A farmer in Uxbridge, Ontario has traded in his old, noisy diesel tractor for one of 10 electric prototypes developed in 2018. On top of a healthier, more pleasant ride while he works, he makes money when his new 10-kilowatt solar array sells surplus power back to the provincial grid.
Tony Neale “has been running Wheelbarrow Farm since 2008, selling much of his organic produce at farmers’ markets around the GTA,” the Toronto Star reports. “He knows his customers appreciate the fact that he is both local and organic. Now, he’s got an additional feature: Low carbon.”
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“It’s beyond proof of concept. We’re past that. This is proof of commercial viability,” Neale said. “It’s not just a dream that one day you’ll be able to farm without fossil fuels. It’s real. It’s here.”
Neale first started thinking about solar-electrics while “riding on the back of a clunky diesel tractor whose engine can be deafening and exhaust can be noxious,” the Star reports.
“It’s just as loud as you’d think,” Neale said. “You can’t hear anything. You have to wear ear plugs. And even then, you’re still breathing diesel fumes all day.”
With electric cars starting to show up on city streets, he figured there must be something available for farms. “After a bit of Internet searching, Neale was able to find examples of farmers who had stripped down old tractors, added electric motors and batteries,” and one engineer had received a National Science Foundation grant to commercialize the world’s first purpose-build electric tractor prototype. Neale flew to California to help assemble one of the 10 Solectrac prototypes, put it through a month of field testing, had it shipped home, then got the solar panels in place, thanks to loans from customers who supported his shift to low-carbon farming.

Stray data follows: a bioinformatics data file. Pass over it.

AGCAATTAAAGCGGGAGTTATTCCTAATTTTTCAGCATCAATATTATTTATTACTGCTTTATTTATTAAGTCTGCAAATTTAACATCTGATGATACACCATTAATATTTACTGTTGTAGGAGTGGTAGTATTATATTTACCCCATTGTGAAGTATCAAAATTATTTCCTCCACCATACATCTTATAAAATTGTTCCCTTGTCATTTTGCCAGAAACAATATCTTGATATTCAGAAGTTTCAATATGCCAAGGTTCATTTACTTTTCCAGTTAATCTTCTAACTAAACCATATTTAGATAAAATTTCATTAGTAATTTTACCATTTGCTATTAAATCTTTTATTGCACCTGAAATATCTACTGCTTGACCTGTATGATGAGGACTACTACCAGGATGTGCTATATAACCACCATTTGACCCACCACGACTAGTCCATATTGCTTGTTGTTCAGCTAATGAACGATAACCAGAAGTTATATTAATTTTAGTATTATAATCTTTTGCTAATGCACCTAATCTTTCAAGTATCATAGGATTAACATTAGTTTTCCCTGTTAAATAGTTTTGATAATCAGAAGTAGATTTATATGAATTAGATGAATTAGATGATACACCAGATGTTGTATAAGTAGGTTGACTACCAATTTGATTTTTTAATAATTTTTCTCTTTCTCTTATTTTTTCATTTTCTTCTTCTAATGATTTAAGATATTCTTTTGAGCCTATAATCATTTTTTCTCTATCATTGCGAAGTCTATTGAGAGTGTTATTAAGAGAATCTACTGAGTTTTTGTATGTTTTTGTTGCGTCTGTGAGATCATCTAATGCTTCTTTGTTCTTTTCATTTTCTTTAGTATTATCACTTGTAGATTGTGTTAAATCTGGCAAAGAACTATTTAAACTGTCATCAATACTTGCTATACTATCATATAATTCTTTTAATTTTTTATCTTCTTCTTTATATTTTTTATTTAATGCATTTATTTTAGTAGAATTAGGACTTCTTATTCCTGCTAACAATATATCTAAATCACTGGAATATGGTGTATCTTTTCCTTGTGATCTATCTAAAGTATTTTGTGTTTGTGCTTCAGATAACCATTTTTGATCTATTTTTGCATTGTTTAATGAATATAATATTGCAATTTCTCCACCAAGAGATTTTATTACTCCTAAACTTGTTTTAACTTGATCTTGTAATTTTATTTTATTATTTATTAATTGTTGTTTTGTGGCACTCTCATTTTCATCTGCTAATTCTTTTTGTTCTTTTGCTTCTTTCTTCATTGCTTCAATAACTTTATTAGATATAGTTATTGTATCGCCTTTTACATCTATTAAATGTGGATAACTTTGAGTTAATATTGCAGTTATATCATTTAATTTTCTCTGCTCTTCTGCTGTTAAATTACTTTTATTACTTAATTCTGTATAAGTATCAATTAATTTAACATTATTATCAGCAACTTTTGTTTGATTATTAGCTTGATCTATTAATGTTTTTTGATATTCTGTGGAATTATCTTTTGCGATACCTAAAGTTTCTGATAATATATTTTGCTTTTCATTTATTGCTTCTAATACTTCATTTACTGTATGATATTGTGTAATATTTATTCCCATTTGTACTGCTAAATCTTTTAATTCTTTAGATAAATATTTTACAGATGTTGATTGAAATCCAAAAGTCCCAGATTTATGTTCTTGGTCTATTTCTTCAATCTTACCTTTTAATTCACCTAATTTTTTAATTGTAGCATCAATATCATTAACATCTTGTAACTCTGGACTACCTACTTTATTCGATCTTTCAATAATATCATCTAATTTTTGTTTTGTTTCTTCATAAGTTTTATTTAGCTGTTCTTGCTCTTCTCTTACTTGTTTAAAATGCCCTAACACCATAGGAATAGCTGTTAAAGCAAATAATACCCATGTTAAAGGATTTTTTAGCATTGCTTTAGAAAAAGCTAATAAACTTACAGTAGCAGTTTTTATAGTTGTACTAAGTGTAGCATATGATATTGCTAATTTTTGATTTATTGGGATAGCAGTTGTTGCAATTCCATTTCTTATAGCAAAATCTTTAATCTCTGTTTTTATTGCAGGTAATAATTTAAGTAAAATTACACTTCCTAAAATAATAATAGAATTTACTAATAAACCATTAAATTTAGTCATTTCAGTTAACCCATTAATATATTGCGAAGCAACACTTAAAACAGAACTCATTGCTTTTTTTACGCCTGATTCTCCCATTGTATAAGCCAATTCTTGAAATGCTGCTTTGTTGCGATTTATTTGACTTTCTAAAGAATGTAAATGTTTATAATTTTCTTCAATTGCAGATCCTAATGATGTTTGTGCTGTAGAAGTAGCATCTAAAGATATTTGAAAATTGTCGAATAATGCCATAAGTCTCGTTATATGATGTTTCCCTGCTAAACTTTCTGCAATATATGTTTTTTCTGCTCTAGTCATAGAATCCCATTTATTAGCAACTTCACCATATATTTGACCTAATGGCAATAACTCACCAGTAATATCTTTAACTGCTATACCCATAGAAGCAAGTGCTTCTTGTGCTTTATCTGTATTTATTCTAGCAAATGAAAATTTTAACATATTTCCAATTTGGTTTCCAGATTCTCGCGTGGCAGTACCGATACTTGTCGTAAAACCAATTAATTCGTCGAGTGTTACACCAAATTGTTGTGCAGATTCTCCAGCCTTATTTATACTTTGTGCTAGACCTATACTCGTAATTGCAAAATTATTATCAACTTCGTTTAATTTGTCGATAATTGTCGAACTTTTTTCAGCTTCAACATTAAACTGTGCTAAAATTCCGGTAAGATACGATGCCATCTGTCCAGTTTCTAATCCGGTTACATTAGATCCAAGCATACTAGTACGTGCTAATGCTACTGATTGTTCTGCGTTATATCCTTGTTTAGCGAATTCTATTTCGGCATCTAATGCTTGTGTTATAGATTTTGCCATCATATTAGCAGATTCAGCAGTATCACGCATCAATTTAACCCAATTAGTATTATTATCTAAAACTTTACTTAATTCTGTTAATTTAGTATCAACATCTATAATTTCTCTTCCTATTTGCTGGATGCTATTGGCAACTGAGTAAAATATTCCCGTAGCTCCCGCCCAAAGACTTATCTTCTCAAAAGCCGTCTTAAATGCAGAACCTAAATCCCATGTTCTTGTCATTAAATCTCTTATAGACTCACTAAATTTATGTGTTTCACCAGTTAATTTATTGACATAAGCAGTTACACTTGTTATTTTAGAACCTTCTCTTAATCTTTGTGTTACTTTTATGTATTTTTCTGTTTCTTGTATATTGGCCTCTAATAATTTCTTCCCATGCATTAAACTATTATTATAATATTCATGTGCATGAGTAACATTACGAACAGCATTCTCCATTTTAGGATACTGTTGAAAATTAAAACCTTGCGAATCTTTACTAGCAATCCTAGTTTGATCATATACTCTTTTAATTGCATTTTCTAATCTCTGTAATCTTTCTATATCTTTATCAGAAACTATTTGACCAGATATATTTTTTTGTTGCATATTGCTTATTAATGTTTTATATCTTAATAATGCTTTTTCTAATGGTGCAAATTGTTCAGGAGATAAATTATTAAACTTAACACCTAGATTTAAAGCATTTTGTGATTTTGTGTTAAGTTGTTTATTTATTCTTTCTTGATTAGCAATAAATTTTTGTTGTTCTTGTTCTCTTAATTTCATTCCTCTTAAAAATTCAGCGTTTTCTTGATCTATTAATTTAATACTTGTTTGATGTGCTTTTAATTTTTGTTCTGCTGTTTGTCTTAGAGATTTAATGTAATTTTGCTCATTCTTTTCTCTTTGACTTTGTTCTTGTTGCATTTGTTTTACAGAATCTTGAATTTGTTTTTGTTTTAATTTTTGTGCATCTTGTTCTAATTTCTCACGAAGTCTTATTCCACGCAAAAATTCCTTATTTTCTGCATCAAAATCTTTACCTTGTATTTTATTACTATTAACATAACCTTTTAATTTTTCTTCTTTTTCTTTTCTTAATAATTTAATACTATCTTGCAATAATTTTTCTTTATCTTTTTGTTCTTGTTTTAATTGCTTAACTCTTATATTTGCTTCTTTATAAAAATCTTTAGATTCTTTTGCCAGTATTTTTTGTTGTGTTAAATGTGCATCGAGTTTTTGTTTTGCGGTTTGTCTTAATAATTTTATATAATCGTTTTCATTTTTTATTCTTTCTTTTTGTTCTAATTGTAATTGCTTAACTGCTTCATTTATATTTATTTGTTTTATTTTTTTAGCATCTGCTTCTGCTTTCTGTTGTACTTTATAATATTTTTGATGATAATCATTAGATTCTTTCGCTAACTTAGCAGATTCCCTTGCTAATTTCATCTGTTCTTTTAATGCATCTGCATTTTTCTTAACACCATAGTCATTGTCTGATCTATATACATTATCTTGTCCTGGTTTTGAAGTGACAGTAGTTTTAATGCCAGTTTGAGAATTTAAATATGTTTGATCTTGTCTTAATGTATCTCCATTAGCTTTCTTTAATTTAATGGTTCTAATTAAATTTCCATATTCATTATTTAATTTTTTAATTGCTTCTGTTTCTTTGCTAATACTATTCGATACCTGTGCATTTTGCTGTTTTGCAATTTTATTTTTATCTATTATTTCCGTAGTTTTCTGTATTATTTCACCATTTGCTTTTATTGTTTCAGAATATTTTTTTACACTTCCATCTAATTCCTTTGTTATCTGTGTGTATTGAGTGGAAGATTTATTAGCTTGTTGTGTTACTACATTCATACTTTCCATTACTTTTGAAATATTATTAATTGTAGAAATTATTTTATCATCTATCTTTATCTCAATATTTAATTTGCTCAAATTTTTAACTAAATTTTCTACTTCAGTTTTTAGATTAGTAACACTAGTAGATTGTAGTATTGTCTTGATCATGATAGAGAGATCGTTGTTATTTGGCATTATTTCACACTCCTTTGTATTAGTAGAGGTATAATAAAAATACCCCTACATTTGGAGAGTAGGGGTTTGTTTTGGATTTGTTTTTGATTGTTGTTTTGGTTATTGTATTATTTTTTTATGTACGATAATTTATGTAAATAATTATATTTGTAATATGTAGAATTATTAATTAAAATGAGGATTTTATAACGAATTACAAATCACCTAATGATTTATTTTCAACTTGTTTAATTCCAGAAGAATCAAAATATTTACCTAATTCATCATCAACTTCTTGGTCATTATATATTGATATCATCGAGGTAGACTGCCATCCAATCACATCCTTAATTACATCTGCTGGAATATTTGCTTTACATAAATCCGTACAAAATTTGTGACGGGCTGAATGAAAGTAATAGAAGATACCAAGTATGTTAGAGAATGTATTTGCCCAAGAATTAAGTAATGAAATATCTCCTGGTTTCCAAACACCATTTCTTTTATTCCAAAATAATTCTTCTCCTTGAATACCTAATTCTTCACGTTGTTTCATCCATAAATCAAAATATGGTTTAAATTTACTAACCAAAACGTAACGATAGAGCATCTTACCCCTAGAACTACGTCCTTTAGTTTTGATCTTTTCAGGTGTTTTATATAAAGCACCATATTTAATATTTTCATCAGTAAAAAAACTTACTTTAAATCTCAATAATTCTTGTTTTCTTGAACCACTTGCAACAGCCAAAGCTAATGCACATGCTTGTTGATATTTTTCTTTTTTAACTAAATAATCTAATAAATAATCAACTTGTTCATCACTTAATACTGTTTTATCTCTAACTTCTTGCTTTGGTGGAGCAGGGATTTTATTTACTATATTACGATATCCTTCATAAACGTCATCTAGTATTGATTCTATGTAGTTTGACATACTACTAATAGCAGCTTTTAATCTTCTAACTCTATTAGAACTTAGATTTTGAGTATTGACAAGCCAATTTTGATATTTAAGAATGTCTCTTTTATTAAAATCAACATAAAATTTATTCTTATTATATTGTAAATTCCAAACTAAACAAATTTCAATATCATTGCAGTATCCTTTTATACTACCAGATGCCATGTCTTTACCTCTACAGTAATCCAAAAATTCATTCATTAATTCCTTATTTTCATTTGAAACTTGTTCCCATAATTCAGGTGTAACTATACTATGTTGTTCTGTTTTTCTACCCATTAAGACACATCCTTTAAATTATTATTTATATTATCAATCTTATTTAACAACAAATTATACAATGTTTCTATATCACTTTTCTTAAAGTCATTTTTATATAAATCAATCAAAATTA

“I wanted to invest in this technology for environmental reasons. But using it, I was blown away by the experience of driving,” Neale said. “It’s silent. There’s no exhaust. You can hear the birds and talk to people working in the fields. You can feel the wind on your face and smell the fresh country air.”
The units have the equivalent of a 40-horsepower diesel engine, and will eventually retail for US$40,000, about the cost of a diesel model. “But the operation is 10 times cheaper,” he said, echoing one of the key advantages you hear about from other electric vehicle owners. With just one moving part, compared to more than 300 in a diesel engine, “there are no fuel costs and little to no maintenance.”